Why Dominicans Eat Habichuelas Con Dulce on Easter
This Is Why Dominicans Eat Habichuelas Con Dulce During Semana Santa
While I don't consider myself religious, every year I look forward to Semana Santa (Holy Week). Growing up, I remember my excitement for the meals we would eat that week including pescado de coco (fish in coconut milk) with arroz con guandules on Viernes Santos (Good Friday) and the large batch of Dominican habichuelas con dulce my abuela Celeste always makes. Dominicans love this rich and creamy dish that's traditionally made with red kidney beans, coconut milk, evaporated milk, sugar, raisins, cinnamon sticks, cloves, allspice, Dominican vanilla extract, and batata (Dominican sweet potato). But the history behind it is even more interesting than the dessert itself.
"Habichuelas con dulce, our widely revered dessert-style sweet bean dish, which like our Noche Buena or Christmas tradition of pasteles, is made and consumed only during Lent season. [It] is one dish that illustrates deep influence from many other cultures," says Yadira Garcia of Happy Healthy Latina, a certified natural foods chef and educator of Dominican descent. "As a Chef that prides myself on rescuing our gastronomic history for our current and future generations, while also promoting it with understanding, reverence, and pride; it's always fascinating to pick apart and examine the threads that weave together our dishes."
Where Does Dominican Habichuela Con Dulce Originate From?
"The origins of this dish are unknown. Some say it was brought over to the Dominican Republic via the trans-Atlantic slave trade, others say that it was brought from Turkey in the 19th century, but I believe both things could be true," says Dominican Pastry Chef, activist, and long-time supporter of No Kid Hungry, Paola Velez, who also co-founded and launched Bakers Against Racism.
Garcia points out that Dominican habichuelas con dulce isn't the only sweet bean dessert that exists. Quite a few cultures including Chinese, South African, Middle Eastern, French and Spanish cultures all have their own version of a sweet bean dish.
"The most notable similarities come from African slaves that had a dish called frijol colados with coconut milk and ashure, which is a sweet bean dish that comes from the Turkish. Lastly, Spaniards have a dish called firjoles azucarados," Garcia says. "It has also been suggested through island recounts and writing that the addition of sweet potato comes from our Taino ancestors. The ultimate combination seems to be a mix of several traditions and influences."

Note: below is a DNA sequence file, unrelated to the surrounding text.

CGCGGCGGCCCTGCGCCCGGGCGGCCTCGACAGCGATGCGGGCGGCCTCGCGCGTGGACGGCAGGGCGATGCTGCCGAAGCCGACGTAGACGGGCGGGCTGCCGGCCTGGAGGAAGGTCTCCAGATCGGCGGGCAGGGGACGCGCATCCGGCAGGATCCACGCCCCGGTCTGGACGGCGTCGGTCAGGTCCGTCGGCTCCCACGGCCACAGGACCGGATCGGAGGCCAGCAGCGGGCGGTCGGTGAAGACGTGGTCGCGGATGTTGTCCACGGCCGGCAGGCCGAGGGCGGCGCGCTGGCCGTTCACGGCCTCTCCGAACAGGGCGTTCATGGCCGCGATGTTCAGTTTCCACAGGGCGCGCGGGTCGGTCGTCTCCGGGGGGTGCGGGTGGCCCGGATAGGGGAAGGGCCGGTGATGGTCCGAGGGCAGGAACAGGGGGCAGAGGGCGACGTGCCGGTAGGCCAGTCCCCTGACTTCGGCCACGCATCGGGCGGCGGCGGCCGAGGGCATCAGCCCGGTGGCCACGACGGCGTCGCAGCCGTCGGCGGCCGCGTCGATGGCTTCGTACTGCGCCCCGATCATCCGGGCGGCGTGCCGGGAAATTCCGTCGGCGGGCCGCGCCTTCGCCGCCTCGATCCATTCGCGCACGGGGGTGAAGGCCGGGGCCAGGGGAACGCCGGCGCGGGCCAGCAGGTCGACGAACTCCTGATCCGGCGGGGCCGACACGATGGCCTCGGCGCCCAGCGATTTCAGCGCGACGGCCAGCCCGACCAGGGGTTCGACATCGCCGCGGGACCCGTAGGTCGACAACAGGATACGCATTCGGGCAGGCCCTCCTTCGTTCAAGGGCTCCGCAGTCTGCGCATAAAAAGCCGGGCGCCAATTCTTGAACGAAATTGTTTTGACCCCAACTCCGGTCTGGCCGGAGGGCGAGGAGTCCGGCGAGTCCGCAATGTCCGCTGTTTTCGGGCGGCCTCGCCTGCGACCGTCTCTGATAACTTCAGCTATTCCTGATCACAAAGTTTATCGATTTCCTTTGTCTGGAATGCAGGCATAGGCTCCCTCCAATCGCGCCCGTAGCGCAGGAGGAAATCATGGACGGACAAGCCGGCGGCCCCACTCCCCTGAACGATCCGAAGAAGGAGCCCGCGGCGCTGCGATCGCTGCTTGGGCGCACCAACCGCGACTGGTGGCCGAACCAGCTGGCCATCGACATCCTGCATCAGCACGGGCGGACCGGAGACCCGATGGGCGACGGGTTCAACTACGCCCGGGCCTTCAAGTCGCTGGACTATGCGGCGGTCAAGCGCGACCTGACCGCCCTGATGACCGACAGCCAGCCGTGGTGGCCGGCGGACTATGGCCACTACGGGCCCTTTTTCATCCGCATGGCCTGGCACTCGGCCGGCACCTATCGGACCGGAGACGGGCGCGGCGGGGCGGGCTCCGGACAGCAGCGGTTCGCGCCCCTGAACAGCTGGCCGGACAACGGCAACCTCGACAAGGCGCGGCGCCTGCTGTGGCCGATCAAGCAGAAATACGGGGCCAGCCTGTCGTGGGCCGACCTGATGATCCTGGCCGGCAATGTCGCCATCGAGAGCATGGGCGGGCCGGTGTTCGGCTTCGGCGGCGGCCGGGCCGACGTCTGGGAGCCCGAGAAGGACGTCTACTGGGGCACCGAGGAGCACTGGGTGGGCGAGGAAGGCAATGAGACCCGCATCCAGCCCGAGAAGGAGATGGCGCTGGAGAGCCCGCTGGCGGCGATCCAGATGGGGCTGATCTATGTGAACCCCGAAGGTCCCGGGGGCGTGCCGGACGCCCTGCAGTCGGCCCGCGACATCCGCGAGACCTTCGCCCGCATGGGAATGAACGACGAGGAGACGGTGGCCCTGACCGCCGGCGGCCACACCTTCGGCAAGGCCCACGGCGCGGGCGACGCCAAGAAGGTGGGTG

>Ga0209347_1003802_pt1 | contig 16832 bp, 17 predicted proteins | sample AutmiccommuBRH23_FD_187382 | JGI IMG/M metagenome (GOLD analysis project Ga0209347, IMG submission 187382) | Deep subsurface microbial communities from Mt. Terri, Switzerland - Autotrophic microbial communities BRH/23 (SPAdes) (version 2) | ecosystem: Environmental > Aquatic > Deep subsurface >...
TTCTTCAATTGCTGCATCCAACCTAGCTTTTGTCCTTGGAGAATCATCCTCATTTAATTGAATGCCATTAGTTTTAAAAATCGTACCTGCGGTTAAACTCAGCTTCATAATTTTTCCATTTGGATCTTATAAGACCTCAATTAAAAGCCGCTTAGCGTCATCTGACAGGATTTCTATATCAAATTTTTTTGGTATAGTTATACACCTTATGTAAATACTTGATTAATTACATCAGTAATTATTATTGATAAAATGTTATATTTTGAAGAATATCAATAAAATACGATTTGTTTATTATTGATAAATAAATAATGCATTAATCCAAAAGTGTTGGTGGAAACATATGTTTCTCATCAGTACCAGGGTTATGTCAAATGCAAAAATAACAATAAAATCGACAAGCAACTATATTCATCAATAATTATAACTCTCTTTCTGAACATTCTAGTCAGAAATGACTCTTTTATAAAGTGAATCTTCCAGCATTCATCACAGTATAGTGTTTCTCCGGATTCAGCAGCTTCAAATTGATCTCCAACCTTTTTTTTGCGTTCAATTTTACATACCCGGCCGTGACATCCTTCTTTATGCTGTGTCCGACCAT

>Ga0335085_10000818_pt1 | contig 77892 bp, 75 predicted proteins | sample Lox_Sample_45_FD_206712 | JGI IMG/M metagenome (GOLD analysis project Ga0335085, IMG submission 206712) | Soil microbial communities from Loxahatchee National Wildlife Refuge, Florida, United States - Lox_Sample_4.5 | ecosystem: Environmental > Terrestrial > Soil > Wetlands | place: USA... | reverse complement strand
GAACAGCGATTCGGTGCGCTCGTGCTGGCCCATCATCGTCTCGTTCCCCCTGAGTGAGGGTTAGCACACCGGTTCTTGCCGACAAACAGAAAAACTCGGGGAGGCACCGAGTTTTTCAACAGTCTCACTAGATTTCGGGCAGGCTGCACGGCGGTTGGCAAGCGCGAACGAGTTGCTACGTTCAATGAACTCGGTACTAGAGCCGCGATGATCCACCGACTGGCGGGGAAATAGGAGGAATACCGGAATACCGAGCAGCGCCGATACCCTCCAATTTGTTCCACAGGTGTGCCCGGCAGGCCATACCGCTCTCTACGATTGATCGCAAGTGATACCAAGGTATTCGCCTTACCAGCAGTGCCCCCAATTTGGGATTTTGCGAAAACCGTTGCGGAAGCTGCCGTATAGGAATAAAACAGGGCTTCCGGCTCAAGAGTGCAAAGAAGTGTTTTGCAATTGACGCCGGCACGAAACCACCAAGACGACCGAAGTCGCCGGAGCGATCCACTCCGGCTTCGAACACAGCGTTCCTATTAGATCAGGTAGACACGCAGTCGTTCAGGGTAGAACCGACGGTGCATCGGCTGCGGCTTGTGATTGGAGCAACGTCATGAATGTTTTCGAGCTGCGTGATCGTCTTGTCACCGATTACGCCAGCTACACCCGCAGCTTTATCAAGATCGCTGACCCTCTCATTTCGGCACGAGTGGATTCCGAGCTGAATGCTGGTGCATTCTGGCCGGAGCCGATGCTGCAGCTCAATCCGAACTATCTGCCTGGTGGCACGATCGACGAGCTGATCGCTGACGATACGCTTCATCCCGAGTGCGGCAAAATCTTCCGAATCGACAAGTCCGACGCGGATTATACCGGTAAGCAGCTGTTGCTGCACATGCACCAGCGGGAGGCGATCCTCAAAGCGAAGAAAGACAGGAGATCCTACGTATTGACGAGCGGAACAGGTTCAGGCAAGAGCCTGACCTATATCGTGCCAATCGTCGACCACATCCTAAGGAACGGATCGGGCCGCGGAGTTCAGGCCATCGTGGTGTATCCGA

How Did it Become a Dish Associated With Semana Santa?
There's not enough information on why this dish is very specifically eaten during Semana Santa. But there are some theories based on when similar dishes from other cultures were consumed historically.
"This apparition of this exclusive Dominican dish is the culinary centerpiece to a Lenten celebration. Here we find historical references and ties to the way the Turkish from the Ottoman Empire, 19th century, consumed their dish ashure or "Noah's Pudding," as it was also referenced," Garcia adds. "Akin to the Turkish style of consumption during the Ottoman Empire, this sweet bean dish was specifically consumed after a period of fasting during the first month of the Islamic calendar. After which it was customary to share ashure with family, neighbors, and friends. Here we can find what may be one of the most formative or convincing influences in how the dish was consumed and became an integral part of our own religious celebration." Garcia notes that while it's traditional to see beans being made in a Dominican household several times a week, this specific dish is only reserved for this very specific celebration and season.
Why Are Sweet Crackers Usually Accompanied With This Dessert?
"Las galletitas de leche are engraved with a cross. While these milk cookies might have parallels with a communion wafer, I feel like casaba would most resemble the communion wafer," says Chef Velez. "But both casaba and milk cookies are available year-round. I think like in most Latine countries, we integrate our collective Catholic beliefs into everyday products. I mean, the Dominican flag does have the Bible in it."
"From a culinary standpoint, we would observe this as a way to "sop up" or soak up the delicious bean juice, with the cassava being a salty offset to the sweet," Garcia says. "However, the infamous galletas we often see are made from a brand called Guarina, which puts crosses on its crackers. Lending to the deep influence, identification, and pervasiveness of Catholicism in the Dominican Republic."
While some enjoy this dish cold, most like to eat it hot in a small bowl with the Guarina Galletas Dulce de Leche sprinkled on top. I usually like to give myself at least an hour after consuming Easter dinner before I hit up the habichuelas con dulce because this will fill you up like an entire meal.